Wagoner began his musical career in 1944 while working at a grocery store in West Plains, Missouri, passing his time by playing guitar and singing songs by Bill Monroe, Ernest Tubb and Hank Williams – his idols at that time. By 1950 he had moved onto local radio with his first band being known as Blue Ridge Boys before eventually moving onto bigger stations such as Springfield where he performed regularly on The Si Siman Show.
In 1960, Chattanooga Medicine Company premiered The Porter Wagoner Show as a syndicated country music television program featuring Wagoner as host. Guest stars such as Roger Miller, George Jones, Kitty Wells and Tammy Wynette made appearances. By 1967 his vocal accompanist Norma Jean left and Dolly Parton took her place, becoming both his duet partner on both shows and album records; these duo enjoyed tremendous success during late 60s/early 70s recording hits like “The Last Thing on My Mind”, “Please Don’t Stop Loving Me”, and “I Will Always Love You”.
Though their partnership only lasted seven years, its impact was immense in country music. Parton first gained recognition through her exposure on Wagoner’s show; later she enjoyed 21 hit singles during a long solo career of her own. Unfortunately, tensions began to develop between them due to Wagoner disliking Parton’s attempts at going solo while Parton felt restricted by his control; ultimately they parted ways and recorded together intermittently up through 1980 before finally dissolving their partnership in 1974.
Dolly Parton made her mark on music history for decades, reminding audiences that life isn’t always pleasant. Blending folk and soft rock, Dolly created a sound all her own which resulted in hits with songs both soothing and heartbreaking lyrics.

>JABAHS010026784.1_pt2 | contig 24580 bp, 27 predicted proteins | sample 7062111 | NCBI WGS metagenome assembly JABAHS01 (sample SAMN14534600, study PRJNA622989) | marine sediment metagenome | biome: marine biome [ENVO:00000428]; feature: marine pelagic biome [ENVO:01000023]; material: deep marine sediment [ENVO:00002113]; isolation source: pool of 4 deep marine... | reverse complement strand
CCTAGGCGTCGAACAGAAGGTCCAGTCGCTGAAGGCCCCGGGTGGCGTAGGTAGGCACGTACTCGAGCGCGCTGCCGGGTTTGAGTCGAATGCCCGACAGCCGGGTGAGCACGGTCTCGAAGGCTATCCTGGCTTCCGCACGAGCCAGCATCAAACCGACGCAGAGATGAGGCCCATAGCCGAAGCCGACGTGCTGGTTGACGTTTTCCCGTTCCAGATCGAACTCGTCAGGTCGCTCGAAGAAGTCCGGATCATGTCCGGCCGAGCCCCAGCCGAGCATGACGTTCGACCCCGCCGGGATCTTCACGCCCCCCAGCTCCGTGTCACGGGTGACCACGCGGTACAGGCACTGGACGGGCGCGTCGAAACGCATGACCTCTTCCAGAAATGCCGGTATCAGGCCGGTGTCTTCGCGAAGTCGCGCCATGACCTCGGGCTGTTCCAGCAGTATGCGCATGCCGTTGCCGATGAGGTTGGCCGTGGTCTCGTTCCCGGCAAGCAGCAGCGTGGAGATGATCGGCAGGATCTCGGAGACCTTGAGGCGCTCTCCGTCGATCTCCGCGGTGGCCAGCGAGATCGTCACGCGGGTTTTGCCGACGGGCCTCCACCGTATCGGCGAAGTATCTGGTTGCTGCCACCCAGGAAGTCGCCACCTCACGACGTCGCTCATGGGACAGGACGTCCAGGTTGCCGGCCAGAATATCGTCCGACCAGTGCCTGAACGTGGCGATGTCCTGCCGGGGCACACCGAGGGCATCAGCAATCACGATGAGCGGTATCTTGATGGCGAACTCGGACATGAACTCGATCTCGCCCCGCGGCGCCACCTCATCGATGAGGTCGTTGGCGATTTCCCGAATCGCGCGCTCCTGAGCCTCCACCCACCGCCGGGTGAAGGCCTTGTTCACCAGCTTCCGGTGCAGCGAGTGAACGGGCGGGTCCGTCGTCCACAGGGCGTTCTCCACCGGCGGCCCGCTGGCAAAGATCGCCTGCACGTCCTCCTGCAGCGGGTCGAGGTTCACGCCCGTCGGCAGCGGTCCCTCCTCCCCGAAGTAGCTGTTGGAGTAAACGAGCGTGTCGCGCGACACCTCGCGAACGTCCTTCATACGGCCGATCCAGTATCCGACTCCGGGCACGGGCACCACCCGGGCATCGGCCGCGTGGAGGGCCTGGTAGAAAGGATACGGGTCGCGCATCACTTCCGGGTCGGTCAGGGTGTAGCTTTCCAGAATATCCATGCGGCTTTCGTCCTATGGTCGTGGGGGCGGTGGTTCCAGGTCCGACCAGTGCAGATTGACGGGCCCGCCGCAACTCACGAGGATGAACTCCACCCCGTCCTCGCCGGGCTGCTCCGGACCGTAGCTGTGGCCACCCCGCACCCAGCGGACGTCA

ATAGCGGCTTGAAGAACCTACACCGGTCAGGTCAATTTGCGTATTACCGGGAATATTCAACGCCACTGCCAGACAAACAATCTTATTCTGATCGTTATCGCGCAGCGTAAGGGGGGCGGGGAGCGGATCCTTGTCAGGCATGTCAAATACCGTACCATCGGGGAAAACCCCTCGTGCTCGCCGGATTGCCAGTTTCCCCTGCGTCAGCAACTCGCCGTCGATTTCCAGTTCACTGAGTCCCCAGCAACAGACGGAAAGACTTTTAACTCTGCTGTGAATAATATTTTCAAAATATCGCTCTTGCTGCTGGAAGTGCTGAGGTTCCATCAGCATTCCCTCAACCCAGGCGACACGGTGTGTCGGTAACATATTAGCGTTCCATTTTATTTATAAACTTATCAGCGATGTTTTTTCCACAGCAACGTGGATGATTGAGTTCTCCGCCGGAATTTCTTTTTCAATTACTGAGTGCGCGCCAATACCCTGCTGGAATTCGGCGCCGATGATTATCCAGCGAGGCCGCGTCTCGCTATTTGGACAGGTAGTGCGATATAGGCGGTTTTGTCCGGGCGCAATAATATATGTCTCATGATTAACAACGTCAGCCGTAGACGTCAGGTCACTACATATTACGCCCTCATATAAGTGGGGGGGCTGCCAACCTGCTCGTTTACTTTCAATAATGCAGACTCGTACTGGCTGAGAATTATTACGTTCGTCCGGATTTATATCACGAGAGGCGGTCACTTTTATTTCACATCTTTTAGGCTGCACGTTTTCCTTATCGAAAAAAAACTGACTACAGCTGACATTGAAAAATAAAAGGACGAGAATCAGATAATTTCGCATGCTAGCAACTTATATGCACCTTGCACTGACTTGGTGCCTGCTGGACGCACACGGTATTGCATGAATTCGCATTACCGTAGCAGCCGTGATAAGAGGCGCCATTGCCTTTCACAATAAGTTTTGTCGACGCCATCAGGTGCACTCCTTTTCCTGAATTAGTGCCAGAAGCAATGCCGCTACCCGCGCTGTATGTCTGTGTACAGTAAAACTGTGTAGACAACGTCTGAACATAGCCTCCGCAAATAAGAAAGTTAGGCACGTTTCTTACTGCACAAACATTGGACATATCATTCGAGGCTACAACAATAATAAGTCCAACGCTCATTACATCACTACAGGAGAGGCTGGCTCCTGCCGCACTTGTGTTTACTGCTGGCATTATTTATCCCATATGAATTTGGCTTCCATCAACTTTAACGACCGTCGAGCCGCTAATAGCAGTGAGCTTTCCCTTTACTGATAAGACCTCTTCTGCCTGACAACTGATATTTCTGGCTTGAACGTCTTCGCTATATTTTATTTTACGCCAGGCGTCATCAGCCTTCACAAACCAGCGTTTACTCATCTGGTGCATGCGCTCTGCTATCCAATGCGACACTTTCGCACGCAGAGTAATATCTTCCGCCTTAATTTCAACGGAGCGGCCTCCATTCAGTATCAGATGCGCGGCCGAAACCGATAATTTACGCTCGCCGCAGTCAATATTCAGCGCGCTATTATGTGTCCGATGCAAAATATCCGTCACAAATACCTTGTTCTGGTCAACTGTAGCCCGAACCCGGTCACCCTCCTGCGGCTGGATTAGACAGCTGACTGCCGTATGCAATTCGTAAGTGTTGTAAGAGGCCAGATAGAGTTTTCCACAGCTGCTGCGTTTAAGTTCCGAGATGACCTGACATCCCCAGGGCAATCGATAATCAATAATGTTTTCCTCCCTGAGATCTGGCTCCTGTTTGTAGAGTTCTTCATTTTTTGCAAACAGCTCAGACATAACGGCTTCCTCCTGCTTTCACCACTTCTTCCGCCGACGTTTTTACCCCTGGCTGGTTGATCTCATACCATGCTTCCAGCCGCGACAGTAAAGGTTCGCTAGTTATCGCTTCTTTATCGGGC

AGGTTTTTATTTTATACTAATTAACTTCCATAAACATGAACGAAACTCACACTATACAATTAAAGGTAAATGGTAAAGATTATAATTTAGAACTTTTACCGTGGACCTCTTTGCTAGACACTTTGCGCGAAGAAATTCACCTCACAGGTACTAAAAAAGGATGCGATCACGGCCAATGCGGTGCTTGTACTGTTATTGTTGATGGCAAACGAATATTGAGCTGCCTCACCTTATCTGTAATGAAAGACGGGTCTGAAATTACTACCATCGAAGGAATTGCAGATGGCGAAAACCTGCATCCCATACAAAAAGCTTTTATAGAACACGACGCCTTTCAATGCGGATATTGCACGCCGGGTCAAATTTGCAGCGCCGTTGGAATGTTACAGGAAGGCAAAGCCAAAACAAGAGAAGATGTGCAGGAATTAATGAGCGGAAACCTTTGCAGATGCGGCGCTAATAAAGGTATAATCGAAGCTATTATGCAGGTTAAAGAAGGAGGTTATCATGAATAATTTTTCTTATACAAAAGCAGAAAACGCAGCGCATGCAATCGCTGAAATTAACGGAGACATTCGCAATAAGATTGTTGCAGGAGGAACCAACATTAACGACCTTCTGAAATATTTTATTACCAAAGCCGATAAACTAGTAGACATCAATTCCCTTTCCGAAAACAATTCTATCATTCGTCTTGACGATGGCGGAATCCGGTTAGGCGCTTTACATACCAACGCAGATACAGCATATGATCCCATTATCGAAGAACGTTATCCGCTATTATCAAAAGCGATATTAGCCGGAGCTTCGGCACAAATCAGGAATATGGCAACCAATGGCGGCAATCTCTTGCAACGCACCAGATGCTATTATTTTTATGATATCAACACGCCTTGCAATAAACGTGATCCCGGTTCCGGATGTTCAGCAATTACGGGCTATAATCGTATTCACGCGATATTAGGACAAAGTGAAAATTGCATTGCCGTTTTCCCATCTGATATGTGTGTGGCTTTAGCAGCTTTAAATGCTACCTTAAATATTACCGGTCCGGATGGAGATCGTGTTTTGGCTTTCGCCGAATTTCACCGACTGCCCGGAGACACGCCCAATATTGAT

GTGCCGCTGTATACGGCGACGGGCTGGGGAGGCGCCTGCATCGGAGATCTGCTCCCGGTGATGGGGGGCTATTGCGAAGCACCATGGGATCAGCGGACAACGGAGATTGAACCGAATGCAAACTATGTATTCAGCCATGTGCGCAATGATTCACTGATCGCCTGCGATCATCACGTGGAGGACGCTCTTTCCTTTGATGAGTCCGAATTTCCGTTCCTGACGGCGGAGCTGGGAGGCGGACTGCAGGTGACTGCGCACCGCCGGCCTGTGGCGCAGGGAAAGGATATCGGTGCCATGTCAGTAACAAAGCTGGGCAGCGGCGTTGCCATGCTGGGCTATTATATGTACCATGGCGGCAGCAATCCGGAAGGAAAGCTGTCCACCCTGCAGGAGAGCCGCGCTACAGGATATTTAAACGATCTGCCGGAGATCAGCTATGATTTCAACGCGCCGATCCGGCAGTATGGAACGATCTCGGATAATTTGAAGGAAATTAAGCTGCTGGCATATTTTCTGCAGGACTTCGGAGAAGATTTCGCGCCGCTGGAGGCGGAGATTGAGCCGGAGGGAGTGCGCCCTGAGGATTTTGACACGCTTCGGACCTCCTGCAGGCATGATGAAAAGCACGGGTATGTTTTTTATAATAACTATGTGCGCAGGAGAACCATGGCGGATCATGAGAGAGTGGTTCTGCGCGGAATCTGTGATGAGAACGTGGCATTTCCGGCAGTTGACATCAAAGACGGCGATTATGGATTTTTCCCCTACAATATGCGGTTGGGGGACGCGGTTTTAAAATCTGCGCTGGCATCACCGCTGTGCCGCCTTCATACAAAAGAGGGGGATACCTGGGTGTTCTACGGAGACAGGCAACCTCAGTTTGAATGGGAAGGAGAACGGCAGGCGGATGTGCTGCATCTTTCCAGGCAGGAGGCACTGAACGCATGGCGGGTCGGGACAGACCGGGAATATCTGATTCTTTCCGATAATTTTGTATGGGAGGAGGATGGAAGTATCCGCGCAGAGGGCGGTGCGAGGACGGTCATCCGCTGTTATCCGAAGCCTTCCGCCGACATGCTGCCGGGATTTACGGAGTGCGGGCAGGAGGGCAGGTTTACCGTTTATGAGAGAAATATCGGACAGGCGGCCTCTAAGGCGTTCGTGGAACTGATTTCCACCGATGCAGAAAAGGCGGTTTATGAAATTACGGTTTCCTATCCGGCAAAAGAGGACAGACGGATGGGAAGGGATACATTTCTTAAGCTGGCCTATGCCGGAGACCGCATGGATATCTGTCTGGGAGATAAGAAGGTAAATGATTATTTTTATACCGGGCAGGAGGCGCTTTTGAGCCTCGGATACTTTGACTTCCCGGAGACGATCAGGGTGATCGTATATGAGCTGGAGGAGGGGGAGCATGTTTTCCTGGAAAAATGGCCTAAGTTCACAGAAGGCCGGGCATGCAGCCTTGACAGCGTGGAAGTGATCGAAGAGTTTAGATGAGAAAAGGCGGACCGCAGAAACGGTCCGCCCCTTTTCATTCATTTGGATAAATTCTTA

By age 20, Dolly Parton had made her mark on the music world. Starting as Porter Wagoner’s backup singer and later creating her own syndicated TV show, Parton became an international sensation with hit singles such as Norma Jean in 1973, Here You Come Again in 1977, and 9 to 5 in 1980 – she would go on to release over 40 studio albums throughout her long career.
She starred in multiple movies and became one of the first women to earn a star on Hollywood Walk of Fame. Parton became one of the most prolific singers ever and received numerous awards during her lifetime. Additionally, she used her influence to make an impactful difference in society by giving millions to charities and advancing medical research projects through donations made directly.
Parton has collaborated with numerous musicians, such as country star Tim McGraw. Additionally, in 1999 she released The Grass is Blue with Alison Krauss which won a Grammy award for Best Country Album. Furthermore she received both Kennedy Center Honors in 2006 as well as induction into Country Music Hall of Fame two years later in 1999 and remains active today; recently releasing a song to support COVID-19 pandemic as well as producing an online bedtime story series called Goodnight with Dolly for 10 weeks straight!